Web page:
Might I suggest to you that size alone is not the only measure for determining who is similar? Mission must also be considered as key factor. While TVA is unique as a government entity with the multi-faceted purposes of energy, environmental stewardship, and economic development – please hear me say that TVA is not alone in its mission to deliver wholesale energy at the lowest feasible cost while working to make the region the best place in the country to live, work and play.

Generation and Transmission Cooperatives share this purpose – 100%. And all across America, there are G&T’s who serve their communities in the way TVA serves our region. They collectively own and operative dams with hydroelectric generation, nuclear power plants, coal and gas facilities, and many G&Ts are aggressively promoting the implementation of renewable energy into the grid. In fact, TVA’s first CEO counted over 15 years of prior experience at one of the nation’s largest G&Ts -Oglethorpe Power Corporation in Georgia.  

Co-op G&T’s should be an important source of resources, collaboration, benchmarking, and comparison for TVA staff and for you in your role as a Board member – particularly in the coming months and years as you seek new and innovative ways to fulfill our shared mission.  

On behalf of TECA and our member cooperatives, we remain ready to work with you to ensure that TVA’s strategic direction remains focused on what is best for the people we jointly serve. They deserve nothing less. Thank you. 

LaQuella Bond
Communications Support Specialist

NASHVILLE – The Tennessee Electric Cooperative Association today announced that LaQuella Bond is joining the organization as communications support specialist.

Bond comes to TECA after spending 14 years working in the electric cooperative industry at Jackson Purchase Energy Cooperative in Paducah, Kentucky. She holds a Bachelor of Science Degree in Business Management from Mid-Continent University in Mayfield, Kentucky. In her new role, she will focus on enhancing customer service for The Tennessee Magazine and coordinate advertising and other support functions for the TECA communications department.

“LaQuella’s unique blend of people skills and industry experience make her a valuable asset to our team,” says Trent Scott, vice president of communications for the Tennessee Electric Cooperative Association. “We are excited to see the positive impact that LaQuella will have on our interactions with co-ops, readers and partner organizations.”

“I am excited to join the team at TECA,” says Bond. “It is clear that the people here at TECA are passionate about what they do, and it is great to be a part of an organization that has such an impact on so many.”

Nashville, TENN. – The seventh Tennessee Electric Cooperative Day of Service takes place today. More than 800 electric co-op employees are scheduled to volunteer some 2,100 hours to complete twenty-six individual service projects across the state. This year’s projects include cleaning up litter and storm damage and building beds and playgrounds to hosting supply and food drives and luncheons to celebrate educators and first responders.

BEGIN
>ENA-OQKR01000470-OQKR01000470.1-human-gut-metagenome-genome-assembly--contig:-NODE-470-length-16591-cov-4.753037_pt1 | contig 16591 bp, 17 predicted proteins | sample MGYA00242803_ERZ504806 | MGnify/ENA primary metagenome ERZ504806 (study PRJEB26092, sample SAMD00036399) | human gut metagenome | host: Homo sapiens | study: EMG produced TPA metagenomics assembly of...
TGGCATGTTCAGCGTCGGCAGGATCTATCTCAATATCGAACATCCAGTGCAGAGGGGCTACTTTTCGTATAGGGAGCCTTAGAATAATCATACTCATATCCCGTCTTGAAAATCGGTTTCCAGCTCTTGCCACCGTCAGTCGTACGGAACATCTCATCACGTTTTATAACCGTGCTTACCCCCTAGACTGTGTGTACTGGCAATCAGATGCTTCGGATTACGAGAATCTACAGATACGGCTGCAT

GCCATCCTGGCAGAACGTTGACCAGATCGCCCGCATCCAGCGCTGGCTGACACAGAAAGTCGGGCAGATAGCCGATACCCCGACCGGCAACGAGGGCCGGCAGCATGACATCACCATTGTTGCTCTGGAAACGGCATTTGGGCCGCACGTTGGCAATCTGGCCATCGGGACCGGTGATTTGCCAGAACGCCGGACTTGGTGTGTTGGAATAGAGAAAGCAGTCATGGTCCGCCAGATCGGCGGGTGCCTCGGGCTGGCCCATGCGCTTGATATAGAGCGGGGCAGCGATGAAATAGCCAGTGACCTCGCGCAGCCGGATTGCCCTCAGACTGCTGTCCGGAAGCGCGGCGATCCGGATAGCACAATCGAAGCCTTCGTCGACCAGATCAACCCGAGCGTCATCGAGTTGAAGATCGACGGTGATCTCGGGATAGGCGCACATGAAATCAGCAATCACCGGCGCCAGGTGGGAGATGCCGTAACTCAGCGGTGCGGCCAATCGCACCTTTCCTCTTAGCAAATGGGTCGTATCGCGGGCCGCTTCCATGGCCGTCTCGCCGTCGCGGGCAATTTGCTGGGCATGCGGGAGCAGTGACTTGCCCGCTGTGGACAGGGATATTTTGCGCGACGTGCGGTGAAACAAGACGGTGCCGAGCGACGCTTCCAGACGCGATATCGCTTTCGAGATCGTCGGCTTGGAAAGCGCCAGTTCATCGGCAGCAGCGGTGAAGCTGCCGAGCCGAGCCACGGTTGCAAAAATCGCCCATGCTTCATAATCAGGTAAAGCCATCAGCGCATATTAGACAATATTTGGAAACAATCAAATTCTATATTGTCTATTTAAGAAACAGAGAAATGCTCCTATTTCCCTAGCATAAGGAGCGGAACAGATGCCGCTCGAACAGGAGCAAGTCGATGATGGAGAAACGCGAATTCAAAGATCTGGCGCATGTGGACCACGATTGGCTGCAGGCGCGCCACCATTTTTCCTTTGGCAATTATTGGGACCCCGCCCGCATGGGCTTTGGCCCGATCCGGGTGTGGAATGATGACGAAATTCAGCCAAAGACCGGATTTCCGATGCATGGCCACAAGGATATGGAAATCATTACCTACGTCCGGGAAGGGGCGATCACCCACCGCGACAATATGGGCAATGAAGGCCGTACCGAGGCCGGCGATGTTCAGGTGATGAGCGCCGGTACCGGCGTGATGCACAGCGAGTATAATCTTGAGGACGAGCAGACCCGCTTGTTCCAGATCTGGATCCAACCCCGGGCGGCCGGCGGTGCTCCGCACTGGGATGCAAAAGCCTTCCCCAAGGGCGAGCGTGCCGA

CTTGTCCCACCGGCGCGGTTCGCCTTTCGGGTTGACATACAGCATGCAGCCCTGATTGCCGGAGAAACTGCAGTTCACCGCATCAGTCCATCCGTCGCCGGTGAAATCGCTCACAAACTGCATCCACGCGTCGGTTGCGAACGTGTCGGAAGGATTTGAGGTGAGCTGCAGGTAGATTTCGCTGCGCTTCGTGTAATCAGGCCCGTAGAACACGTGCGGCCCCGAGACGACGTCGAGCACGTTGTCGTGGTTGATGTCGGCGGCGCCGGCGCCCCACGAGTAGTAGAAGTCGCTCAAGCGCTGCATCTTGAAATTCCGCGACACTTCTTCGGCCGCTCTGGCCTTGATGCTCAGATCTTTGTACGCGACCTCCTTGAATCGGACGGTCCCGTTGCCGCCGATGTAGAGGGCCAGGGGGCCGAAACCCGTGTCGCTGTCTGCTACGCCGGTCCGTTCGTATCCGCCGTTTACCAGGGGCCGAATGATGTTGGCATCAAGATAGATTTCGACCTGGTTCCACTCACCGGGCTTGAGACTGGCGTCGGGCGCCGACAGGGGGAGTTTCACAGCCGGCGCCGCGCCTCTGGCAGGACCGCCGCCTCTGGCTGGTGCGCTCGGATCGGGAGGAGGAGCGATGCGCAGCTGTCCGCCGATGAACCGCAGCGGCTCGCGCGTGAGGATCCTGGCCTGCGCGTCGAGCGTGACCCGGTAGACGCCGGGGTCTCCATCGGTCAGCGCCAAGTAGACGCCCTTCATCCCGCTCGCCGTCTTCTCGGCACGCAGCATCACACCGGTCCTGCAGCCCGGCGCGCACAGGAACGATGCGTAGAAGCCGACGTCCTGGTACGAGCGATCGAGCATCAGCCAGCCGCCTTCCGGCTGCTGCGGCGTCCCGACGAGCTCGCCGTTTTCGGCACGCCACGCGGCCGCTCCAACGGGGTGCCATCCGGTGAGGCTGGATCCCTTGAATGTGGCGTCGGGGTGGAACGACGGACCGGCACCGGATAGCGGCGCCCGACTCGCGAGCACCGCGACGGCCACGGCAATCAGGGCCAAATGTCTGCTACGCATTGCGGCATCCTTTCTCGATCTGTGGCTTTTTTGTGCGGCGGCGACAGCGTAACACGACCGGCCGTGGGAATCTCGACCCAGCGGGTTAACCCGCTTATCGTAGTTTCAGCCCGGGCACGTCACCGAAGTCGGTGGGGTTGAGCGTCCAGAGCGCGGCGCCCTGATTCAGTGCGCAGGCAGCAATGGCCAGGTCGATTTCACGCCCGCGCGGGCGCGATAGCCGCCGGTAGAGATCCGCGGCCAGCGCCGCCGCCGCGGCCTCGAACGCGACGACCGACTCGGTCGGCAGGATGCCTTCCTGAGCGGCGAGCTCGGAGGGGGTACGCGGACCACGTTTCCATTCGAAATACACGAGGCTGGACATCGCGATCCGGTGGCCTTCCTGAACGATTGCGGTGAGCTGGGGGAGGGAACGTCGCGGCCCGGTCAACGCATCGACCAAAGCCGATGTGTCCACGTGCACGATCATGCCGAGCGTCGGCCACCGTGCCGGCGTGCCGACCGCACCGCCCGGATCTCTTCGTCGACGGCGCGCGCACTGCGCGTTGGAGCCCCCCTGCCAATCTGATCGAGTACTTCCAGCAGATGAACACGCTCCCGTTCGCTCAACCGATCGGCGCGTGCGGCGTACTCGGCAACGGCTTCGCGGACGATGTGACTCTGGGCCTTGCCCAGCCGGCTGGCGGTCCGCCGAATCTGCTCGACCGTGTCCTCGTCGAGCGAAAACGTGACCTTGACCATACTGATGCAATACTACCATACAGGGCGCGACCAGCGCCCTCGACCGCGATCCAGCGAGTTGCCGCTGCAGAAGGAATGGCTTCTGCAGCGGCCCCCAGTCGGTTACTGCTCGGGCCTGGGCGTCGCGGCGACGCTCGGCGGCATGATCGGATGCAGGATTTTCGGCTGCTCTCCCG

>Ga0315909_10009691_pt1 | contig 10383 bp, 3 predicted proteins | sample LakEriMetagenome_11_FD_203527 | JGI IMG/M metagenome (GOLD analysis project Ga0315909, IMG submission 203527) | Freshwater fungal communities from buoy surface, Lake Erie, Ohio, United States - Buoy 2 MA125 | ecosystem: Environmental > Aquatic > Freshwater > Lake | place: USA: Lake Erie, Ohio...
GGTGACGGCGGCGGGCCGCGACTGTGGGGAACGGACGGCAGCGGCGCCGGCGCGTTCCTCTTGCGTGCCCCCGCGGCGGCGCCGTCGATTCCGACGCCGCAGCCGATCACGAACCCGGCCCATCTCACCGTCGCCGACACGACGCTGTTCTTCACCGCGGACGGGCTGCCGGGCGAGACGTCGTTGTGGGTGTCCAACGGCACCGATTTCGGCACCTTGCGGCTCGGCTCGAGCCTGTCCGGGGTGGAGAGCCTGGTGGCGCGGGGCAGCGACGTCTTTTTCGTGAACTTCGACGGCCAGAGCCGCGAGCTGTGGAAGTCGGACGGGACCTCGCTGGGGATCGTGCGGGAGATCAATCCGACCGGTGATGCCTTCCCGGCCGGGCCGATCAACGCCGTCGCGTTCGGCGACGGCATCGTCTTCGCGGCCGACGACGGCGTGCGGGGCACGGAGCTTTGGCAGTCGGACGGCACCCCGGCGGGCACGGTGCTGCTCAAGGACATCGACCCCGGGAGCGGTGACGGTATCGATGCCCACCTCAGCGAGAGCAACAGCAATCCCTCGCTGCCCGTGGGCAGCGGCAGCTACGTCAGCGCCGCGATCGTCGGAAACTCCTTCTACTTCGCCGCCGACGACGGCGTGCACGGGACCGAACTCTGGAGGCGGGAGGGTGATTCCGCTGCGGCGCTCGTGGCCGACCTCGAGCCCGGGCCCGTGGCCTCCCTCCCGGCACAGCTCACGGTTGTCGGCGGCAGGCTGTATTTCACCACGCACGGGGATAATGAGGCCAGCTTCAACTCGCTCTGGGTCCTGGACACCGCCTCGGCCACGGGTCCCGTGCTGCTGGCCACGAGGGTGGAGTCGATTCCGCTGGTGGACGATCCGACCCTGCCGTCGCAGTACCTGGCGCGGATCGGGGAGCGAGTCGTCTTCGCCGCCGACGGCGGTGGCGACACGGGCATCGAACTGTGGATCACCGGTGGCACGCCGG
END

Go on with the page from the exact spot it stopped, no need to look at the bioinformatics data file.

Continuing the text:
“Each day co-op employees work to make life better for their communities, but the Day of Service takes that up a notch,” says Trent Scott, TECA’s vice president of communications and organizer of the event. “This event gives them the opportunity to light up more than homes and street lights. Across the state today, co-op volunteers are eagerly rolling up their sleeves and working on projects that will have a meaningful impact on their neighbors. Co-op care, and that is especially clear to see today.”

Sponsors for the 2023 Day of Service were TVA, Bass, Berry and Sims, Ervin Cable Construction, Silicon Ranch, Tennessee811  and The Tennessee Magazine.

In the seven-year history of the Day of Service event, 3,500 employees have volunteered more than 8,700 hours to complete 179 individual projects in co-op communities across the state.

Co-ops participating in the 2023 Day of Service and the projects they completed were:

  • Cumberland Electric Membership Corporation – Building a playground for Judy’s Hope. 
  • Fayetteville Public Utilities – Volunteering at the Hands of Mercy Mobile Food Pantry. 
  • Forked Deer Electric Cooperative – Hosting “A Drop in the Bucket” supply drive for Lauderdale and Dyer County Carl Perkins Centers. 
  • Fort Loudoun Electric Cooperative – Completing mission critical tasks for Second Harvest Food Bank and Isaiah 117 House. 
  • Gibson Electric Membership Corporation – Supply drive for Isaiah 117 House 
  • Meriwether Lewis Electric Cooperative – Volunteering with litter pick up and at a food distribution event and hosting a food drive.
  • Middle Tennessee Electric – Providing lunch for educators on Teacher Appreciation Day, revitalizing a playground at a local school and participating in a community tailgate at a Cannon County High School football game. 
  • Pickwick Electric Cooperative – Volunteering at the Jesus Cares Thrift Store. 
  • Powell Valley Electric Cooperative – Hosting First Responders Luncheons. 
  • Sequachee Valley Electric Cooperative – Build beds for Sleep in Heavenly Peace. 
  • Southwest Tennessee Electric Membership Corporation – Hosting a canned food drive to donate to various food pantries throughout their service territory. 
  • Tennessee Electric Cooperative Association – Sorting food at Second Harvest Food Bank. 
  • Upper Cumberland Electric Membership Corporation – Participating in Rock the Block with Habitat for Humanity, helping the chamber decorate the town square in Gainesboro, cleaning up tree damage from storms at Smith County Middle School and painting at “The Spot.” 
  • Volunteer Energy Cooperative – Volunteering at Meigs Ministries and Crossville Mission Bible Training Center and collecting supplies for Monterey Headstart and money for Birchwood Cares Center.